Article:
Ear­ly this year, Obasan­jo wrote, not a let­ter, as he is wont to, but a pub­lic state­ment in which he admon­ished Pres­i­dent Buhari to take a deserved rest and join the class of Niger­ian statesmen.Diverse inter­pre­ta­tions have been giv­en to the for­mer president’s inter­ven­tion, but he made his point. With that action the farmer from Ota demon­strat­ed his belief in democ­ra­cy, which is found­ed on free­dom of speech and asso­ci­a­tion.

A Sen­a­tor once observed that Obasan­jo has become a his­tor­i­cal char­ac­ter more than a states­man, stress­ing that when­ev­er some­thing dies in Nige­ria, he comes up to rel­e­vance and prominence.Placed side by side with the recent defec­tion of Sen­a­tor Godswill Akpabio, it becomes obvi­ous that Niger­ian politi­cians lack sim­i­lar stay­ing pow­er, courage and nobil­i­ty of their mil­i­tary coun­ter­part in speak­ing out for the mass­es.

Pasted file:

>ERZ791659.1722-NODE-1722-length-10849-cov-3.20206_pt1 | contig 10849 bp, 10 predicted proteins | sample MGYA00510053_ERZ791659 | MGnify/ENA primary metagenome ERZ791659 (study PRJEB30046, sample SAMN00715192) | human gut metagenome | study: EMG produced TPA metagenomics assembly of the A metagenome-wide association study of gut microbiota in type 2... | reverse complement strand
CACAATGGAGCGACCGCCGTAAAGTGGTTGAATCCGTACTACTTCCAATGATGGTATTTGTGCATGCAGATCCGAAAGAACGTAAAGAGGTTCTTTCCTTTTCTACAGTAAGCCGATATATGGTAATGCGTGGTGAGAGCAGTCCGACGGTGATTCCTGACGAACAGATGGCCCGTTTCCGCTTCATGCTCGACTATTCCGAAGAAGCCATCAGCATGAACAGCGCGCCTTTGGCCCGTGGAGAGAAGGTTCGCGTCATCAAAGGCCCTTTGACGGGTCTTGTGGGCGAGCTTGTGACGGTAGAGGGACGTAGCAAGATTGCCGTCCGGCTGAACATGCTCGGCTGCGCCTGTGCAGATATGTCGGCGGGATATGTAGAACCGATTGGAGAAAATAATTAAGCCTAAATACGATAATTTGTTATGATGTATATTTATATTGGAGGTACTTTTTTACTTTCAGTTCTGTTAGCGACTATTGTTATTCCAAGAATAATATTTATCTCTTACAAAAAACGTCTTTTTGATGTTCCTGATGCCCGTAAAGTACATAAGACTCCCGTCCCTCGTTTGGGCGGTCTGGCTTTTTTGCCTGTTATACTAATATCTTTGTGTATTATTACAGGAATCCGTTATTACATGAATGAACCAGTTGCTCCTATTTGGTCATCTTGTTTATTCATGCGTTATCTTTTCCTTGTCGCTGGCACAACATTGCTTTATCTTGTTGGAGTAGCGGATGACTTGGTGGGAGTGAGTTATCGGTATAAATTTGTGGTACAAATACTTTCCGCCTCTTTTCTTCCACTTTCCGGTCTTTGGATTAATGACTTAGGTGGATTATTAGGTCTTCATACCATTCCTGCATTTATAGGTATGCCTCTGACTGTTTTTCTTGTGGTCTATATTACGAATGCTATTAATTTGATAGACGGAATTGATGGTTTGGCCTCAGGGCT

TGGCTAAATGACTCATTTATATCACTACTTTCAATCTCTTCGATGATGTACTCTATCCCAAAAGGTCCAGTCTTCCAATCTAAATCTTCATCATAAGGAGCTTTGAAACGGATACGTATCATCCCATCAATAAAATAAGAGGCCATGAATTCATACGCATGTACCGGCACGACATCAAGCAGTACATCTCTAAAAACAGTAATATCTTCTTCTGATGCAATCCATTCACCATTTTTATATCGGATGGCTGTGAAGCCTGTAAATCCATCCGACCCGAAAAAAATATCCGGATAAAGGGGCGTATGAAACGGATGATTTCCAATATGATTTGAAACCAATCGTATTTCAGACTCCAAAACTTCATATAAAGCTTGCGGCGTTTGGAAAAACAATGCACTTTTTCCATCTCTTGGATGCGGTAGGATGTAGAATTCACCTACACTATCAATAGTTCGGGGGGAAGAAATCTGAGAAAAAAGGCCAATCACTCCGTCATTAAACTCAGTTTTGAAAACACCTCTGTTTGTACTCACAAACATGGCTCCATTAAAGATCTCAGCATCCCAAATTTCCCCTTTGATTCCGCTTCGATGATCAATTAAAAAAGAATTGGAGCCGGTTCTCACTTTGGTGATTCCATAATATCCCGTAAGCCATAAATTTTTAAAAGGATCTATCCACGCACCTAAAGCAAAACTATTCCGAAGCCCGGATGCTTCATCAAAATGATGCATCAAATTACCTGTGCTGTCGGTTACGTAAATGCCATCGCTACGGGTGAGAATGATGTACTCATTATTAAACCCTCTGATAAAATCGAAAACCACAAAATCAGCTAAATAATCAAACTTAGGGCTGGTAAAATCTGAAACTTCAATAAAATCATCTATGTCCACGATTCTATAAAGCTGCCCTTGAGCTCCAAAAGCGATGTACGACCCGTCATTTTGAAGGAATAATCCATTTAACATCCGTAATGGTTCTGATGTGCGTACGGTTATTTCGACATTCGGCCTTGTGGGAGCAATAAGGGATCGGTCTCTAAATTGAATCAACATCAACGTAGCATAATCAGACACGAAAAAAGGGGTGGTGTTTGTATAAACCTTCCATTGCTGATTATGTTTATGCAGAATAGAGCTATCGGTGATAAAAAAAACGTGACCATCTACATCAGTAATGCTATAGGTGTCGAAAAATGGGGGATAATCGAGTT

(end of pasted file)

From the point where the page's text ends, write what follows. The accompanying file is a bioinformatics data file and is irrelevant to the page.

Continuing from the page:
While Obasan­jo was not afraid to bear the scars of fight­ing for what he believes in most politi­cians in the present dis­pen­sa­tion are scared of tem­po­rary afflic­tions of pow­er.

By defect­ing from the par­ty that made him gov­er­nor, put him out as the minor­i­ty leader, Akpabio has giv­en vent to polit­i­cal dis­so­nance. He has shown that he is afraid of being under author­i­ty. Gov­er­nor Udom Emmanuel could have been his com­mis­sion­er yes­ter­day, but hav­ing become a gov­er­nor, he deserves the dig­ni­ty of that office. Akpabio’s defec­tion, like many oth­ers, becomes self serv­ing in the light of the fact that he does not seem to be chang­ing plat­form on behalf of the peo­ple.